-all kids
-and he knew them, having coached little league football, baseball and lacrosse. That’s when the idea for his present came. That afternoon, I went to a local sporting goods store and bought an assortment of wrestling headgear and shoes and sent them anonymously to the inner city church. On Christmas Eve, I placed the envelope on the tree, the note
inside telling Mike what I had done and that this was his gift from me. His smile was the brightest thing about Christmas that year and in succeeding years. For each Christmas, I followed the tradition one year sending a group of mentally handicapped youngsters to a hockey game, another year a check to a pair of elderly brothers whose home had burned to the ground the week before Christmas, and on and on.
The envelope became the highlight of our Christmas. It was always the last thing opened on Christmas morning and our children, ignoring their new toys, would stand with wide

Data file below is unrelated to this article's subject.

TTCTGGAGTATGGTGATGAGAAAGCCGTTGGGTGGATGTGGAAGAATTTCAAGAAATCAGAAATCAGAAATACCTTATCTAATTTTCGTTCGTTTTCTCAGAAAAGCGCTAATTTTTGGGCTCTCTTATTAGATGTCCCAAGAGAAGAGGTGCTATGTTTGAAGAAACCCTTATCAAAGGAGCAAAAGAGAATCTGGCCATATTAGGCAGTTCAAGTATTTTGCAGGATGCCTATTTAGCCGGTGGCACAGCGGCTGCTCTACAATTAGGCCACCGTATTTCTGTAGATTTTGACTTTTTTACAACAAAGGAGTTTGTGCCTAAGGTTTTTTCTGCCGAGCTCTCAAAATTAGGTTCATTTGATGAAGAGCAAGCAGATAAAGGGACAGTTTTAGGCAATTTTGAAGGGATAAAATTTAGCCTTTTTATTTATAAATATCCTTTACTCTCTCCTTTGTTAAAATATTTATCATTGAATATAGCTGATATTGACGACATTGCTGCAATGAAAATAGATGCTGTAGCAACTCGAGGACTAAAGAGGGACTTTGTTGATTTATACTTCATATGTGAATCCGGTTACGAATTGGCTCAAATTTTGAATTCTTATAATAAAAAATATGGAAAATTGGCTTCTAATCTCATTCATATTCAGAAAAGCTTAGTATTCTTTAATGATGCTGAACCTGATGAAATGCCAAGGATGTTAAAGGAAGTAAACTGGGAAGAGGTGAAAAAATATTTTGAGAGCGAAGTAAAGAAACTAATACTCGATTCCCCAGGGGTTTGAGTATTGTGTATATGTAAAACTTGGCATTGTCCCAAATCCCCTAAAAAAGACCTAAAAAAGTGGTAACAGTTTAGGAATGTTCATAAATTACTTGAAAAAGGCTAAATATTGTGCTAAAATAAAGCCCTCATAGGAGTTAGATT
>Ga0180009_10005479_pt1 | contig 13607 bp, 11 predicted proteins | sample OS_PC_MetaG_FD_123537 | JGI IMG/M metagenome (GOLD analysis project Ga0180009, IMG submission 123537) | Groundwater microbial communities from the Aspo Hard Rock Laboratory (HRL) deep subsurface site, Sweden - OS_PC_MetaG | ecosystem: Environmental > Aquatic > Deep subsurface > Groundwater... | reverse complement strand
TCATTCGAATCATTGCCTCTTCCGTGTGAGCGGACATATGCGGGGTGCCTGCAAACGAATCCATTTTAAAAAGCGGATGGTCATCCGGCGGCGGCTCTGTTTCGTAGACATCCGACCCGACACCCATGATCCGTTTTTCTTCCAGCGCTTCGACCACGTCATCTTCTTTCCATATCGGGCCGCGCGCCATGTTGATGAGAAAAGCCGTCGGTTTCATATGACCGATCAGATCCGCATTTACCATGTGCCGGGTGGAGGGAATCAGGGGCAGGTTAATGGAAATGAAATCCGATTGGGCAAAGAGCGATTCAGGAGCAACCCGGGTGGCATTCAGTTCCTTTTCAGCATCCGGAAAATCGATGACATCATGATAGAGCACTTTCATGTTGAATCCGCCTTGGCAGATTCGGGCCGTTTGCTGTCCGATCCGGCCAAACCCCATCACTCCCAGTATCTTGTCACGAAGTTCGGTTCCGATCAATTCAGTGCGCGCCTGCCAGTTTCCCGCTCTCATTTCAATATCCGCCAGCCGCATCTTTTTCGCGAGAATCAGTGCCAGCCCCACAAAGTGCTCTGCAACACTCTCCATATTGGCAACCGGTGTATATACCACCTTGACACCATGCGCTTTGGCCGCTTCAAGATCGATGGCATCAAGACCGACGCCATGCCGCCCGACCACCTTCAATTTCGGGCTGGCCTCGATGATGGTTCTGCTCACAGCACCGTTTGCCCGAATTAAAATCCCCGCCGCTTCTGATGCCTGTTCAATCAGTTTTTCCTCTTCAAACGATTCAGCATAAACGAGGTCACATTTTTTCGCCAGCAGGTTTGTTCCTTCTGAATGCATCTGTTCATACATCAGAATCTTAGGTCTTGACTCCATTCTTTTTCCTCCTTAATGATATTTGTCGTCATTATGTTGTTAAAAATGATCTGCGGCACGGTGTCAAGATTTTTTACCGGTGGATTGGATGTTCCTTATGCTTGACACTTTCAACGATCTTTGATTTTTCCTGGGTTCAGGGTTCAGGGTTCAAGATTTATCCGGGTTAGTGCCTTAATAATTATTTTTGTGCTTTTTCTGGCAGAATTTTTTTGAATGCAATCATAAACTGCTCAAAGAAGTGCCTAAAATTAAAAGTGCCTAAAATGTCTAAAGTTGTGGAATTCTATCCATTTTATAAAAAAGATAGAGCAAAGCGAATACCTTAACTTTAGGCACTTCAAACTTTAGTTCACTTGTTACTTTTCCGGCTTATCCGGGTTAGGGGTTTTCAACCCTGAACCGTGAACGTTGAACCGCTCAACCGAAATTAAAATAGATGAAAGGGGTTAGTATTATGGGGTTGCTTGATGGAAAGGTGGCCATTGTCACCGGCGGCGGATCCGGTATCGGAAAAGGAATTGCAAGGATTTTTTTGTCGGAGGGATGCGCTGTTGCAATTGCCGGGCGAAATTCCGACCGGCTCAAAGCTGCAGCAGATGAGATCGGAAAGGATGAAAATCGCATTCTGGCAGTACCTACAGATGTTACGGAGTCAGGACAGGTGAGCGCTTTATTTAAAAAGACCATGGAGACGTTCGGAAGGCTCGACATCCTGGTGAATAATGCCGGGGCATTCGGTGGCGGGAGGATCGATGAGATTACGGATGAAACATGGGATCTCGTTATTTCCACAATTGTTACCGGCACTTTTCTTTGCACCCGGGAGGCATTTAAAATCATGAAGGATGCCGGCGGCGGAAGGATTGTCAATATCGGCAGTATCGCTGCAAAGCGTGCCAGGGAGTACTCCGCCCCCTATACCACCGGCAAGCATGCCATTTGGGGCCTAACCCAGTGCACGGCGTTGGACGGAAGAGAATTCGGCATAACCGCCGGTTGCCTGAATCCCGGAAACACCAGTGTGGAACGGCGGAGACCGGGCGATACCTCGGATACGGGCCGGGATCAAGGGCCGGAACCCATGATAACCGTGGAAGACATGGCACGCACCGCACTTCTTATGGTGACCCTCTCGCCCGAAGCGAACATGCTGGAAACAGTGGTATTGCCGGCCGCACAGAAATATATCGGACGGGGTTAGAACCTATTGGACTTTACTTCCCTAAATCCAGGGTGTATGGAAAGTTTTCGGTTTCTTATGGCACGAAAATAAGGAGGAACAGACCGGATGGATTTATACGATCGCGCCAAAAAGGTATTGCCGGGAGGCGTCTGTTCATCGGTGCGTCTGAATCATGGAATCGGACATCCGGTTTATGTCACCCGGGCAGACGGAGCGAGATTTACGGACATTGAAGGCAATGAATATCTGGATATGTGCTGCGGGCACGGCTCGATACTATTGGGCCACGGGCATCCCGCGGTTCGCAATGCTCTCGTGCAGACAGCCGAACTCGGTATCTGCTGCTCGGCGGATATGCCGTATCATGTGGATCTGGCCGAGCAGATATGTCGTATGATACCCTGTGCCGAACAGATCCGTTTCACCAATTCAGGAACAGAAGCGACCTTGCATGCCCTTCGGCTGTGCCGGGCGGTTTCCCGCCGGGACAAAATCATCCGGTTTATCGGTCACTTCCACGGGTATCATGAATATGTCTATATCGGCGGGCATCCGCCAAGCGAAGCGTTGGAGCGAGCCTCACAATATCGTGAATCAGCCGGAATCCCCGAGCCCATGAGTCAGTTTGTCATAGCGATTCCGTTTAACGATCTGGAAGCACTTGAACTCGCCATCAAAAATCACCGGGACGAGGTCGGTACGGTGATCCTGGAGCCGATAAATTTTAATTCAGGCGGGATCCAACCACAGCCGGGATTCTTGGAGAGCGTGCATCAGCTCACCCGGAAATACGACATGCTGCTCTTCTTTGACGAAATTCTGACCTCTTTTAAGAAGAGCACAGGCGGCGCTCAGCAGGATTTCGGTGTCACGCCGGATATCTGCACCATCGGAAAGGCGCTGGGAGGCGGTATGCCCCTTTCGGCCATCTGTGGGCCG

-eyed anticipation as their dad lifted the envelope from the tree to reveal its contents.
As the children grew, the toys gave way to more practical presents, but the envelope never lost its allure. The story doesn’t end there.
You see, we lost Mike last year due to dreaded cancer. When Christmas rolled around, I was still so wrapped in grief that I barely got the tree up. But Christmas Eve found me placing an envelope on the tree, and in the morning, it was joined by three more.